Semi-starvation can cause edema. People with eating disorders may interpret the puffiness of edema or any changes on the scale as weight gain or getting "fat" and may panic and purge or take laxatives even more.


Counter-indicators:
  Normal Weight
  Problem Caused By Being Overweight

Musculo-Skeletal

  Osteoporosis / Risk
 The common medical complications of anorexia/starvation include osteoporosis.

Organ Health

  Kidney Weakness / Disease
 The common medical complications of being severely underweight include kidney damage.

  Kidney Failure
 The common medical complications of being severely underweight include kidney damage.

Risks

  Increased Risk of Coronary Disease / Heart Attack
 Being severely underweight can cause heart failure.

Skin-Hair-Nails

  Dry skin
  Female Hair Loss

Symptoms - Food - General

Counter-indicators:
  No history of anorexia

Uro-Genital

  Susceptibility To Miscarriages
 Anorexia or starvation causes difficulties in conceiving and carrying a baby to term.

  Female Infertility
 Anorexia or starvation causes difficulties in conceiving and carrying a baby to term.

  Amenorrhea
 Women with anorexia and/or bulimia often experience amenorrhea as a result of maintaining a body weight that would be too low to sustain a pregnancy. As a result, as a form of protection for the body, the reproductive system shuts down because it is severely malnourished.
 
 

Risk factors for Anorexia / Starvation Tendency:
 
 
Infections  Lyme Disease

Lab Values - Chemistries

  Low CO2

Metabolic

  Methylation, Insufficient

Nutrients

  Magnesium Requirement
 Early symptoms of magnesium deficiency can include fatigue, anorexia, irritability, insomnia, and muscle tremors or twitching.

Supplements and Medications

  Typical/low/high Metformin use
 Metformin is used to treat type II diabetes, but several studies show that it helps people to lose weight by reducing hunger in people whether they have diabetes or not. Metformin reduces sugar release from your liver to prevent blood sugar levels from rising too high, so your body doesn't need to produce as much insulin. Insulin makes you hungry and causes fat cells in your abdomen to fill with fat. If you are very underweight, see your doctor about lowering your dose or force yourself to eat more food.

  Prednisone use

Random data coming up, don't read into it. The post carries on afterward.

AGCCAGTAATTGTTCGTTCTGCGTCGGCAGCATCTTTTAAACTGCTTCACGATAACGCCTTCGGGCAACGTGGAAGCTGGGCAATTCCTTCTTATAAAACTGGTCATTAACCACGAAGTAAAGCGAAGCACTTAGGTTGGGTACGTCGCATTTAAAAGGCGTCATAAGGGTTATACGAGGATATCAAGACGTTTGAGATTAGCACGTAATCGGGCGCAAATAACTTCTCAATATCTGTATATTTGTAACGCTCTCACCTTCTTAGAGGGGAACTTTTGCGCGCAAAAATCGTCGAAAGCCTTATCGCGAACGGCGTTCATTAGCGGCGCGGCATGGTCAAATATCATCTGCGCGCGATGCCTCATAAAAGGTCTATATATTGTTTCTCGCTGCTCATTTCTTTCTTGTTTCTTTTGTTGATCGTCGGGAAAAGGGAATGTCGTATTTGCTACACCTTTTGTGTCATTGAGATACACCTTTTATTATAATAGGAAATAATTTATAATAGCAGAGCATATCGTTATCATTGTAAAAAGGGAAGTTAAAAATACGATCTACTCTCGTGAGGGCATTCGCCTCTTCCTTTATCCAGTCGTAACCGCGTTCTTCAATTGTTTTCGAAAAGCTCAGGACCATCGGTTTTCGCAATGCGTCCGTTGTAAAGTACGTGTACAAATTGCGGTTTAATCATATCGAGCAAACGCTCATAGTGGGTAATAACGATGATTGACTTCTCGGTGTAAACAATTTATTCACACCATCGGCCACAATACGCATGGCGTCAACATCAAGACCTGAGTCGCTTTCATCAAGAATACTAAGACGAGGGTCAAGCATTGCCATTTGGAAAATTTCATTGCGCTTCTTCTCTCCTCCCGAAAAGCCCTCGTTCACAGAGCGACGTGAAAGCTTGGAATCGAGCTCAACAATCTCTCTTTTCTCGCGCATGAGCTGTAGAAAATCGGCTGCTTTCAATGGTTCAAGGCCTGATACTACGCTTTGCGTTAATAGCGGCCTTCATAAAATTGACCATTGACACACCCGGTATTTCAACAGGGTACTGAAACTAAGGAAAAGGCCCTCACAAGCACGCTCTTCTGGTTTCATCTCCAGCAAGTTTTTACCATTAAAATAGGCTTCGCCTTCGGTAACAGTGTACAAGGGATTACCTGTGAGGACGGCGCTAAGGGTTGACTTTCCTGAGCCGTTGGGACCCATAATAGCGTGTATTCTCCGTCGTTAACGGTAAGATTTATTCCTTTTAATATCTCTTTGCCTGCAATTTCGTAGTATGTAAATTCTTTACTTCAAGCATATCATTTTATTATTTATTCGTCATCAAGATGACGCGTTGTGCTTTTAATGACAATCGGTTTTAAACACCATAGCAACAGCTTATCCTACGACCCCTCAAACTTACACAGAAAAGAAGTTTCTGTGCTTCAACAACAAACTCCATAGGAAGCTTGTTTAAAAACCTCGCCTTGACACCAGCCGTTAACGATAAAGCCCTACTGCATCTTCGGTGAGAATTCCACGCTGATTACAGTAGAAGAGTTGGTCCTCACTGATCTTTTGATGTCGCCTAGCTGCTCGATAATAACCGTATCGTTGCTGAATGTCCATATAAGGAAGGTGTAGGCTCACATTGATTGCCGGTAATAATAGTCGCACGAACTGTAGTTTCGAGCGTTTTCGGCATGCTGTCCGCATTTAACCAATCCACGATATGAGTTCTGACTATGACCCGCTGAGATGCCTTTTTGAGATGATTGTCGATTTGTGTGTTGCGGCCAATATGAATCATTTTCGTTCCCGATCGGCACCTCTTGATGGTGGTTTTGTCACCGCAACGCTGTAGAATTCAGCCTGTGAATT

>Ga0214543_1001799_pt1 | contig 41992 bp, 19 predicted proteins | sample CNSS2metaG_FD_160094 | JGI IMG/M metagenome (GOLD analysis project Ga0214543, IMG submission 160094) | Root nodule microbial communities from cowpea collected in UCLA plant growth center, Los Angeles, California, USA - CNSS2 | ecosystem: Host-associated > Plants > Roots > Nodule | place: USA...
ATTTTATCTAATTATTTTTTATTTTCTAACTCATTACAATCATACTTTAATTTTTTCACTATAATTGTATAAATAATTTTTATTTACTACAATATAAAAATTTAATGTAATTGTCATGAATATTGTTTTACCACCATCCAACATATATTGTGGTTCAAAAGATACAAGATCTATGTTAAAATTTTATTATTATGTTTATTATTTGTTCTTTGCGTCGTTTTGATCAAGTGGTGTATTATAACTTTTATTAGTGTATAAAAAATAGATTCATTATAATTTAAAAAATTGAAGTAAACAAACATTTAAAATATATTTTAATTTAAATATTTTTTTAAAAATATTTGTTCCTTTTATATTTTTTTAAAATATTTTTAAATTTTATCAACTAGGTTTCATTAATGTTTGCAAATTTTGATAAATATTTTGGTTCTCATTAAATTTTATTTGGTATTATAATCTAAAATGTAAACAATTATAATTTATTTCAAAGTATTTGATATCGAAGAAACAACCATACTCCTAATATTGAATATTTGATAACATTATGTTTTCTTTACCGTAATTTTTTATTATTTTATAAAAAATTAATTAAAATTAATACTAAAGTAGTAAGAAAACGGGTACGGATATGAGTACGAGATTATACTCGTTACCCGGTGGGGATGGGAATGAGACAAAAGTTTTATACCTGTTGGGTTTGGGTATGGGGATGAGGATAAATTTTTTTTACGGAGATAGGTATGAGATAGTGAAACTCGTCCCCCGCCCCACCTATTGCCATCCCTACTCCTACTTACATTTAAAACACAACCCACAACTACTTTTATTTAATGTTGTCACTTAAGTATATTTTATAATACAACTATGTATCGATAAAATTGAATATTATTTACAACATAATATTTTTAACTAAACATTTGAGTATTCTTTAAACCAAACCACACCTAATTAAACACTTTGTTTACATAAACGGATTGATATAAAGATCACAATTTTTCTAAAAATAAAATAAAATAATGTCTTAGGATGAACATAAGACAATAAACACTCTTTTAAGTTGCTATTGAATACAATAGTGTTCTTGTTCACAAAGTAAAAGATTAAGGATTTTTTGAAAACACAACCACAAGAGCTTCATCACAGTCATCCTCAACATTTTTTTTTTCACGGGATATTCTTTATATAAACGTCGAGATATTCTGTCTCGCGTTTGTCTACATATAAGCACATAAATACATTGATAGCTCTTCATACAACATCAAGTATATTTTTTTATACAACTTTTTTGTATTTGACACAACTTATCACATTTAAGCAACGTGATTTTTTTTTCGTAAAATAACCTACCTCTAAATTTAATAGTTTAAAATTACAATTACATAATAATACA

A side-effect of treatment with prednisone can include anorexia.

Symptoms - Food - General

  History of anorexia
  History of frequent dieting
 Frequent dieters stand an 8-times greater chance of developing anorexia.

Symptoms - Food - Intake

  Insufficient calorific intake

Counter-indicators:
  Excess calorific intake

Symptoms - Metabolic

  Recent unexplained weight loss
 
 

Anorexia / Starvation Tendency suggests the following may be present:
 
 
Emergency Care  A Potentially Urgent Medical Need
 Hospitalization is recommended for anorexics with any of the following characteristics:
  • Weight of 40% or more below normal; or weight loss over a three-month period of more than 30 pounds.
  • Severely disturbed metabolism.
  • Severe binging and purging.
  • Signs of psychosis.
  • Severe depression or risk of suicide.
  • Family in crisis.
Hospital treatment includes individual and group therapy as well as refeeding and monitoring of the patient's physical condition. Treatment usually requires 2-4 months in the hospital. In extreme cases, hospitalized patients may be force-fed through a tube inserted in the nose (nasogastric tube) or by over-feeding (hyperalimentation techniques).

Metabolic

Counter-indicators:
  Problem Caused By Being Overweight

Nutrients

  Zinc Requirement
 54 women who were hospitalized due to anorexia nervosa randomly received zinc at only 14mg daily or a placebo. The rate of weight gain as measured by the increase in body mass index was significantly greater in the zinc-supplemented group than in the placebo group. [Int J Eat Disord 15: pp.251- 5, 1994]

  EFA (Essential Fatty Acid) Type 3 Requirement
 Animal studies suggest that supplementation with omega- 3 fatty acids would increase appetite in patients with anorexia nervosa. [Ann N Y Acad Sci 587: pp.332- 8, 1990]
 
 

Anorexia / Starvation Tendency can lead to:
 
 
Autoimmune  Ulcerative Colitis

Mental

  Depression

Metabolic

  Problem Caused By Being Underweight

Musculo-Skeletal

  Osteoporosis / Risk
 The common medical complications of anorexia/starvation include osteoporosis.

Nutrients

  Hypokalemia / Potassium Need

Organ Health

  Kidney Weakness / Disease
 The common medical complications of being severely underweight include kidney damage.

Risks

  Increased Risk of Coronary Disease / Heart Attack
 Being severely underweight can cause heart failure.

Uro-Genital

  Susceptibility To Miscarriages
 Anorexia or starvation causes difficulties in conceiving and carrying a baby to term.

  Female Infertility
 Anorexia or starvation causes difficulties in conceiving and carrying a baby to term.